Thursday, May 1, 2008

Go On! International Criminal Court prosecution of sexual & gender-based crimes

(Go On! is an occasional item on symposia of interest.) On July 1, 2002, the Rome Statute of the International Criminal Court entered into force, thus establishing the world’s first permanent court set up to try persons accused of the most serious crimes of international concern. With four investigations of situations ongoing and pre-trial proceedings underway in its first case (prior posts here), the Court is now grappling with how to implement many of the ground-breaking provisions advocates of international justice fought for in the negotiations leading up to Rome Statute, including those relating to sexual and gender-based crimes.
This issue will be addressed at an all-day conference entitled "Prosecuting Sexual and Gender- Based Crimes in the ICC: Translating Promises into Reality" on October 14, 2008, at Washington College of Law, American University, Washington, D.C. Save the date!
Leading experts in international criminal law and feminist jurisprudence will come together to take stock of whether and how the ICC (left) is living up to the promise of the Rome Statute to ensure accountability for sexual and gender-based crimes committed in times of conflict or in the context of genocide or crimes against humanity.
Patricia Viseur Sellers, the former Legal Advisor for Gender-Related Crimes at the Office of the Prosecutor for the International Criminal Tribunal for the former Yugoslavia, will deliver the keynote address. Panelists of practitioners, scholars, and advocates will address questions such as:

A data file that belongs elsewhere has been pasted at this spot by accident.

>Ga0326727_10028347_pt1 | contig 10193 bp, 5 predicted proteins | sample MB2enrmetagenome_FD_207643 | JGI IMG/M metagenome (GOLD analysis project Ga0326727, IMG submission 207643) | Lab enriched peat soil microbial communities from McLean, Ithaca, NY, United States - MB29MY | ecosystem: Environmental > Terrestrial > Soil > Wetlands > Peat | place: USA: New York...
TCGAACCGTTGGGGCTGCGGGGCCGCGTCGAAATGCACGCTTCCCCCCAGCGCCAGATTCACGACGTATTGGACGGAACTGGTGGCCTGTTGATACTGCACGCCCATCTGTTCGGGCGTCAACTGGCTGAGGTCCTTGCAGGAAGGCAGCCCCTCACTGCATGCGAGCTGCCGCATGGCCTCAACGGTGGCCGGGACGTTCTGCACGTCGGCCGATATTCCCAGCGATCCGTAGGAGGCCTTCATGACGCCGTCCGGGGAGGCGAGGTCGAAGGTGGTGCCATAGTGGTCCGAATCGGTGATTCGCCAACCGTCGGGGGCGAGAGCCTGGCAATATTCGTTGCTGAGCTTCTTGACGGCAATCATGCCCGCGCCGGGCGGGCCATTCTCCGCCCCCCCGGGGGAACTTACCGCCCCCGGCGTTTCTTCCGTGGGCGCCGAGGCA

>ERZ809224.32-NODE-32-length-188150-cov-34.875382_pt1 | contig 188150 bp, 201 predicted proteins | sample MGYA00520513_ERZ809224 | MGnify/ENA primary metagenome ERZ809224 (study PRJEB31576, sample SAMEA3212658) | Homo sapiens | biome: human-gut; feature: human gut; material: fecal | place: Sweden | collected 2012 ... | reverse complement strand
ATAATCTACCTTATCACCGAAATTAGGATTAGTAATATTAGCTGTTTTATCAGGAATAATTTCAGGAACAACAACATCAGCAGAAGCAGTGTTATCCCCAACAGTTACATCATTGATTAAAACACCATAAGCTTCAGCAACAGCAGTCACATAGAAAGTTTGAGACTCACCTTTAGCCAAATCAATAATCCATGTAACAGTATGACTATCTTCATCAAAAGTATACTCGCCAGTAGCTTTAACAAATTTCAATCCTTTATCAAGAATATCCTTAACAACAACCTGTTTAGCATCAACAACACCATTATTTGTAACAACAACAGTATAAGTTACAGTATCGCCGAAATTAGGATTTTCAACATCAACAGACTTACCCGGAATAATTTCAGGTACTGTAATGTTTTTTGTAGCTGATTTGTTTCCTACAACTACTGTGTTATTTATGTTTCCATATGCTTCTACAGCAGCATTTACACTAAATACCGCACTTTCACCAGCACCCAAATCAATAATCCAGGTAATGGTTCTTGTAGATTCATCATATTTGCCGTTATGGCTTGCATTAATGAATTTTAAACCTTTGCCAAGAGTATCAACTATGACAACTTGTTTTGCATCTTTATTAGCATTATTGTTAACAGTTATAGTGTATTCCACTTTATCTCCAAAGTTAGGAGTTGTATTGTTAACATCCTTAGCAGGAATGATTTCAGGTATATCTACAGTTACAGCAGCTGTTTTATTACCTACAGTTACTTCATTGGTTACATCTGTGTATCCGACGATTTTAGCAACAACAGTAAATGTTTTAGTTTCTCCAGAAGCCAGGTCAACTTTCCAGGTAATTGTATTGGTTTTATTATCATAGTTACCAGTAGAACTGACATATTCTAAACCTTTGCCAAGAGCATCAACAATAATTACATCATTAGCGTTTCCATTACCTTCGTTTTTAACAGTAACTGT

► As an institution, has the ICC staffed itself with the appropriate expertise on sexual and gender-based violence, as envisioned by the Rome Statute? If not, what consequences has this had for victims of sexual and gender-based violence?
► What standards is the Court using to determine which crimes are “grave” enough to investigate and prosecute, and do those standards take into account the possibility of gender bias?
► Do these standards allow for sexual and gender-based crimes to be charged and prosecuted with the same vigor as other crime?
► Are there lessons to be learned from the gender jurisprudence of the ad hoc and hybrid criminal tribunals?
This event is being sponsored by the War Crimes Research Office and the Women and International Law Program of Washington College of Law, American University, and by the Women in International Law Interest Group (WILIG) of the American Society of International Law. Details and registration here.

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